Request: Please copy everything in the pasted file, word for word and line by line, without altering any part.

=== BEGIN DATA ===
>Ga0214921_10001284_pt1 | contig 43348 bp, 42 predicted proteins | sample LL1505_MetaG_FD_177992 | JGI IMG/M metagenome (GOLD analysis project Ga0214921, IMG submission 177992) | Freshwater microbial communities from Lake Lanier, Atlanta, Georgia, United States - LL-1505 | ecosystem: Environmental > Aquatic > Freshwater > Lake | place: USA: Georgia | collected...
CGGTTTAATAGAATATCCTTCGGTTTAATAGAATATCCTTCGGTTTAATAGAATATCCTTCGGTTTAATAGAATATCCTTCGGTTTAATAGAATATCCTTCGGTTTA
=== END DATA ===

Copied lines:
>Ga0214921_10001284_pt1 | contig 43348 bp, 42 predicted proteins | sample LL1505_MetaG_FD_177992 | JGI IMG/M metagenome (GOLD analysis project Ga0214921, IMG submission 177992) | Freshwater microbial communities from Lake Lanier, Atlanta, Georgia, United States - LL-1505 | ecosystem: Environmental > Aquatic > Freshwater > Lake | place: USA: Georgia | collected...
CGGTTTAATAGAATATCCTTCGGTTTAATAGAATATCCTTCGGTTTAATAGAATATCCTTCGGTTTAATAGAATATCCTTCGGTTTAATAGAATATCCTTCGGTTTA